The trust beneficiary, who could be you or your spouse, must meet the requirements for taking out an HECM, such as being at least 62 years old. The trust can also have contingent beneficiaries, such as your children, who don’t have to meet those requirements. When the beneficiary dies, the contingent beneficiaries will inherit the assets in the trust, at which point the reverse mortgage becomes due and payable just as if it weren’t in a trust.

If you decide to dissolve the trust in the meantime, that won’t cause the reverse mortgage to become due as long as one or more of the original borrowers still lives in the home and retains title to it.

How Much Does a Living Trust Cost?

Setting up a living trust can run you anywhere from $1,200 to $2,000 if you hire a lawyer to do it, though that can vary from state to state and according to the complexity of your estate. If you are adventurous, you can try to set one up yourself—by buying an instruction book or through online software—for much less. However, you should be very sure that you understand the process thoroughly, or you may not get a good result.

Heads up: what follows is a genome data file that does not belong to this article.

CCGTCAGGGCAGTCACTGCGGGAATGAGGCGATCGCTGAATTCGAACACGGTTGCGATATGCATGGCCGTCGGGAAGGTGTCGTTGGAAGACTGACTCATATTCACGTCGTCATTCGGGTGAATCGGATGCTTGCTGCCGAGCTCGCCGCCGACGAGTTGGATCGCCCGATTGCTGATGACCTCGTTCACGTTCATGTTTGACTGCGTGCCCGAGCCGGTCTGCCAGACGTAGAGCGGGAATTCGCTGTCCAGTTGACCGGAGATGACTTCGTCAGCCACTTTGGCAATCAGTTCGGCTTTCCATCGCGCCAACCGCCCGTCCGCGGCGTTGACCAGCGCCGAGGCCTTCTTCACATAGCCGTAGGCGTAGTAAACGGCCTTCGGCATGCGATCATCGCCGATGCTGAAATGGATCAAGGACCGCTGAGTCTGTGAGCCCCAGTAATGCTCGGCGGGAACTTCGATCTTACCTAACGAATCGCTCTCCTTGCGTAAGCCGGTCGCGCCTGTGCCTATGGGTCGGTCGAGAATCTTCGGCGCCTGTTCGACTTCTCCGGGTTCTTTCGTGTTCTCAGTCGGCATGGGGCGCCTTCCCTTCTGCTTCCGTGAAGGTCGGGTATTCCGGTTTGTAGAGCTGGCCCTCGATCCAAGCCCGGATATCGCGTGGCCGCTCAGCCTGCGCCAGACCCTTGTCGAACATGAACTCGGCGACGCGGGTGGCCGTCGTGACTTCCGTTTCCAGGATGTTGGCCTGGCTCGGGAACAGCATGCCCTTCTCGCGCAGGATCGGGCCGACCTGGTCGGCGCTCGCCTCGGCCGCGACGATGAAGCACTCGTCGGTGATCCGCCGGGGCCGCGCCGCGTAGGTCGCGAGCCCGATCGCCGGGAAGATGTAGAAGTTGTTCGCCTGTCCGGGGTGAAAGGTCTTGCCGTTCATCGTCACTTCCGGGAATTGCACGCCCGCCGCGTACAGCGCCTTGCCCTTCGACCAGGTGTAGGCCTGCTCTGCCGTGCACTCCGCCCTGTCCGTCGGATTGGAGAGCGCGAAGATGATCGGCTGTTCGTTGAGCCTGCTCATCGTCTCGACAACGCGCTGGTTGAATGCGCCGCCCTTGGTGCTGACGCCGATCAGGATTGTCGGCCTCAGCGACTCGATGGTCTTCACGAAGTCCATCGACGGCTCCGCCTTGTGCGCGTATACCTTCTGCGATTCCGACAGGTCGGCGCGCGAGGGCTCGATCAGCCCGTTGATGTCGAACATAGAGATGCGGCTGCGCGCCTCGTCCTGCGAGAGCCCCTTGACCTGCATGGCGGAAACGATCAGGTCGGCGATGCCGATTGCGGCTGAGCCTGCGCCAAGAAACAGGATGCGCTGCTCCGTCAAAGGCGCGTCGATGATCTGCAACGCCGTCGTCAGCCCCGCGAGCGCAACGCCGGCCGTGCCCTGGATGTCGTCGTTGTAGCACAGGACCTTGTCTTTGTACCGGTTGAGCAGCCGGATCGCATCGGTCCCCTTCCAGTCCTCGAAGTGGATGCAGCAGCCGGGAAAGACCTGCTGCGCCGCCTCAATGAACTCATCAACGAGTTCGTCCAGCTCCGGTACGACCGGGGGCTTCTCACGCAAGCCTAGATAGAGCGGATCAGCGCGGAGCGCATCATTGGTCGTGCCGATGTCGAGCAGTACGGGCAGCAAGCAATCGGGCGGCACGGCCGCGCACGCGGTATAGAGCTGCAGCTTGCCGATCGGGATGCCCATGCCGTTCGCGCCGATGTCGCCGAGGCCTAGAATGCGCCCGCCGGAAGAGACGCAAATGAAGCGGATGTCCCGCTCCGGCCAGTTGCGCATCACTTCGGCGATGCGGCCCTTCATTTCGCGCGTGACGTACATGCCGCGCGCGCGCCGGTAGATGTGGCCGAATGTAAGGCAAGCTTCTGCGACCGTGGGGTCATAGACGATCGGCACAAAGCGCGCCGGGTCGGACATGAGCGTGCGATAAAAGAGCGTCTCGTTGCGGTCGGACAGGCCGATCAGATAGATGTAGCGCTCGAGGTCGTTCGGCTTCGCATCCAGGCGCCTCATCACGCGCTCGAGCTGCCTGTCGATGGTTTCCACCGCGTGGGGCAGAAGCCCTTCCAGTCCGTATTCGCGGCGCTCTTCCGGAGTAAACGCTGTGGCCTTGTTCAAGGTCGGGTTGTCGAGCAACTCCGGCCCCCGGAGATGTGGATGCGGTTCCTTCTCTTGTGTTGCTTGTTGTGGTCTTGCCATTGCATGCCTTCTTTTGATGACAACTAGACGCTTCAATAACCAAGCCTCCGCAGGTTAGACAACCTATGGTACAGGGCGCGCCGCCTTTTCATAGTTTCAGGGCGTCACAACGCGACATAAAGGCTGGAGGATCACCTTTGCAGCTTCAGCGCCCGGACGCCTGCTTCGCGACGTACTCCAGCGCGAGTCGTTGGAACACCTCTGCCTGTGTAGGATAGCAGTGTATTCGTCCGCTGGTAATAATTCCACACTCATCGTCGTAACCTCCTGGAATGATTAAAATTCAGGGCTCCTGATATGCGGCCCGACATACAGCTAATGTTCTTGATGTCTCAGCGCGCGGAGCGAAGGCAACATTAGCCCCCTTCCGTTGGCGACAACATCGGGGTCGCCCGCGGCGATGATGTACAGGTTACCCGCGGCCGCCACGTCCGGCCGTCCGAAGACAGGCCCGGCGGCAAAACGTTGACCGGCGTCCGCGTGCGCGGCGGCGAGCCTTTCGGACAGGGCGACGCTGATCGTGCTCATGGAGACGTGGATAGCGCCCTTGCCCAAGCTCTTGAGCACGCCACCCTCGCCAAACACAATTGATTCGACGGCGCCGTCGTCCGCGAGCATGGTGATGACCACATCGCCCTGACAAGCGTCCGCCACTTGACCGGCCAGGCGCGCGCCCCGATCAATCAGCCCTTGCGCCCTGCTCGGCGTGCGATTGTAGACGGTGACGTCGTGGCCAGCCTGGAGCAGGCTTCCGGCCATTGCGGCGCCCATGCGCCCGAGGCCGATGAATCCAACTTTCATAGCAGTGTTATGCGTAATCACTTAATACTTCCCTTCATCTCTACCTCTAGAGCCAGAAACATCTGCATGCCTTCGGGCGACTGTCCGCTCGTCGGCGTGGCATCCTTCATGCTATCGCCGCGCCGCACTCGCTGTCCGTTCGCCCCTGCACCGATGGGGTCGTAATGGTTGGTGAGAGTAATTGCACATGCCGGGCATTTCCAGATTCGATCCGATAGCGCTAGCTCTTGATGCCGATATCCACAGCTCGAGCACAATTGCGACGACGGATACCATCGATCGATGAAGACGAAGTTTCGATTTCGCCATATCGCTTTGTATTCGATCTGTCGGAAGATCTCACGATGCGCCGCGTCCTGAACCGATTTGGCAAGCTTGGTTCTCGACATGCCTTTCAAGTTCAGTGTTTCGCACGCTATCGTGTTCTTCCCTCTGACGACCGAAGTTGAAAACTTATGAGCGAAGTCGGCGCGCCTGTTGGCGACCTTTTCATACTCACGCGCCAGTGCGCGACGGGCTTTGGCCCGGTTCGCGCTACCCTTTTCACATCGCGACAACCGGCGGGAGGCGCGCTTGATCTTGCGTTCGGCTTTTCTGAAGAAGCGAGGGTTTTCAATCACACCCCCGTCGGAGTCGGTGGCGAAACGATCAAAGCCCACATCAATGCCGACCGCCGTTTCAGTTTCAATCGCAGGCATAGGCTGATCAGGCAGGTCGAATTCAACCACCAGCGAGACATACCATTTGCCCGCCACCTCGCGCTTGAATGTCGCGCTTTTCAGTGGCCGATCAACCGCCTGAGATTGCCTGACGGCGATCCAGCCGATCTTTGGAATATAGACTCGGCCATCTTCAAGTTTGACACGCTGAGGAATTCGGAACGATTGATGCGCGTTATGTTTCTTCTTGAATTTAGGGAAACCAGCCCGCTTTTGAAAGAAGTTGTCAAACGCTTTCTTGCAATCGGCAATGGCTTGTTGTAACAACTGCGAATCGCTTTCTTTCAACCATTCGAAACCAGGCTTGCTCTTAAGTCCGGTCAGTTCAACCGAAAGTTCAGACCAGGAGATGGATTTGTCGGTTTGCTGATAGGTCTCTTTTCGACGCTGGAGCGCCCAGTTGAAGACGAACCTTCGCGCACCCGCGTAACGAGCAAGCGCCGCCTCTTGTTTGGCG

What Is a Transfer on Death Deed?

In states where it is legal, a transfer on death deed allows your home to pass to your heirs after your death without going through the probate process. In that way, it can be used as an alternative to a living trust.

How Long Does Probate Take?

According to the American Bar Association, the average estate takes six to nine months to complete the probate process.

The Bottom Line

If you have a home with a reverse mortgage, you can put it into a living trust. If your home is already in one, you can obtain a reverse mortgage on it if you’re otherwise eligible. Living trusts have certain advantages over wills in passing property to your heirs when you die; however, many people may find a living trust to be an unnecessary expense.

Article Sources
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  2. U.S. Department of Housing and Urban Development. “Home Equity Conversion Mortgages for Seniors.”

  3. U.S. Department of Housing and Urban Development. “Home Equity Conversion Mortgage (HECM) Information Regarding Surviving Non-Borrowing Spouses.”

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  14. U.S. Department of Housing and Urban Development. “4235.1 Rev-1: Chapter 4. Mortgage Credit Analysis,” Pages 4–6.